The application is preferably implemented as a software application, which may be pre-installed at the time of manufacture or provided as an authenticated application downloaded to the application environment of the tamper resistant security device.

The SIM 10 shown in FIG. 5 has an exchange logic 11, an AKA module 12, a security key K 13, an application environment 15, and preferably a security condition eg SIM in connection with the SIM. A module 16 for detecting whether 10 operates in its normal safe environment or in a less secure environment. The exchange logic 11 analyzes the command sent to the SIM to coordinate communication with the internal module and also sends outbound data to the user terminal where the SIM is located. The AKA module 12 executes an AKA process using a security key K, such as a subscription key associated with a client-operator subscription or a key derived from this subscription. For GSM SIM, this feature is typically the A3 / A8 AKA algorithm.

Application environment

The application environment 15 is preferably provided as an application toolkit of the subscriber identification module and is generally an environment capable of executing code. In the case of a GSM SIM, the application environment may be provided as a SIM Application Toolkit (SAT) [5], but a similar application environment of a UMTS SIM (USIM) is provided as a UMTS SAT (USAT) [6].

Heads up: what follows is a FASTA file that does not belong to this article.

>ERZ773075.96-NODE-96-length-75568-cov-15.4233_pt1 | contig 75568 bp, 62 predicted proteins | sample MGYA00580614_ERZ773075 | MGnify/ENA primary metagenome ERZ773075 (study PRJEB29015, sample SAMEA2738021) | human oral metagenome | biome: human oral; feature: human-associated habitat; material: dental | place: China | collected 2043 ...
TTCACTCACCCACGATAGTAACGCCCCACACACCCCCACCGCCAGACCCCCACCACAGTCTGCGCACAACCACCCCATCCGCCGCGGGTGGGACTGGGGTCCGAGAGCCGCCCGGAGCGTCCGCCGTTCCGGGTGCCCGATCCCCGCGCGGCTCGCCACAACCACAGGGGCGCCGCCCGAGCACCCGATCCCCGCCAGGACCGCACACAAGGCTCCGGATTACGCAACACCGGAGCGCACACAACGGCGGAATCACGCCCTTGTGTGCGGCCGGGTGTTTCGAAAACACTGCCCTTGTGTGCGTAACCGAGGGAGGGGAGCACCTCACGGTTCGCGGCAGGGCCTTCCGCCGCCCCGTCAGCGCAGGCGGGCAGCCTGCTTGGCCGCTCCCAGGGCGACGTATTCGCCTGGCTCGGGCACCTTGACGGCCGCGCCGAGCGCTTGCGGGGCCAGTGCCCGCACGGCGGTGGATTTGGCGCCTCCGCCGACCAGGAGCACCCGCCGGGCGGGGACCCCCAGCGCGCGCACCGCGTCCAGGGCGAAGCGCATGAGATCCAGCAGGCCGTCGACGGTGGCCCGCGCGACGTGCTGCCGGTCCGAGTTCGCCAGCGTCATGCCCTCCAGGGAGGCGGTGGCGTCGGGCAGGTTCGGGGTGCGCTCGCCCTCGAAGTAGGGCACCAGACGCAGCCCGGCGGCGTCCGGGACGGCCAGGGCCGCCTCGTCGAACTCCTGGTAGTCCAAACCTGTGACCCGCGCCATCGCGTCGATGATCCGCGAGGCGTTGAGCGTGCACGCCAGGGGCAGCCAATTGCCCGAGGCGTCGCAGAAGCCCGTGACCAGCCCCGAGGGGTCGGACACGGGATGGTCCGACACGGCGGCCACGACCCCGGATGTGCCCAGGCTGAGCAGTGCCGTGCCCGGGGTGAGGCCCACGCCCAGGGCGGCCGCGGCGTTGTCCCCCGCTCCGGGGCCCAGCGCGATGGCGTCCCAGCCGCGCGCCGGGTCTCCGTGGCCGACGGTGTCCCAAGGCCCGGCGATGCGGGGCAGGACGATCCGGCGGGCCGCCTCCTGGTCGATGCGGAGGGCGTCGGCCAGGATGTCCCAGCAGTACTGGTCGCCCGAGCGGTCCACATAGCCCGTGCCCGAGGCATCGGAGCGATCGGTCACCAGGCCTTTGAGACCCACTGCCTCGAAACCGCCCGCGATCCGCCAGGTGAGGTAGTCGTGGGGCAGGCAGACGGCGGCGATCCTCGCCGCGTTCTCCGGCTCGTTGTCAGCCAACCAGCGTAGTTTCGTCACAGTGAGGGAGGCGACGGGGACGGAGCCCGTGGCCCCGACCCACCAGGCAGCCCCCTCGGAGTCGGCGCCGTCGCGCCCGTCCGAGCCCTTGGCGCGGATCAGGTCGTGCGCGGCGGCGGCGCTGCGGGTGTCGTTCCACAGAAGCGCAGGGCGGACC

In the case of a GSM SIM, a SIM-ME (SIM-Mobile Equipment) interface specifies "commands" and data that can be sent to / from the SIM / ME. For example, there is a RUN_GAM_ALGORITHMS command that relays input parameters / output results to / from the resident AKA algorithm to run the GSM A3 / A8 AKA algorithm. This AKA algorithm computes a response and / or one or more keys based on the challenge RAND (and stored security key). Among the list of commands that will be available through the SIM-ME interface, we point out the ENVELOPE command in particular. This command is intended to send some random data to the SIM for use with the SIM Application Toolkit (SAT). The input / output format for the SIM is clearly specified, but there is a high degree of freedom as to whether the application can do exactly what it does. For example, an application can be a very common Java Applet (see Ref. [7]). Applets can be given various degrees of authentication freedom to access resident GSM-related files, and one possibility is to give applets "full GSM access."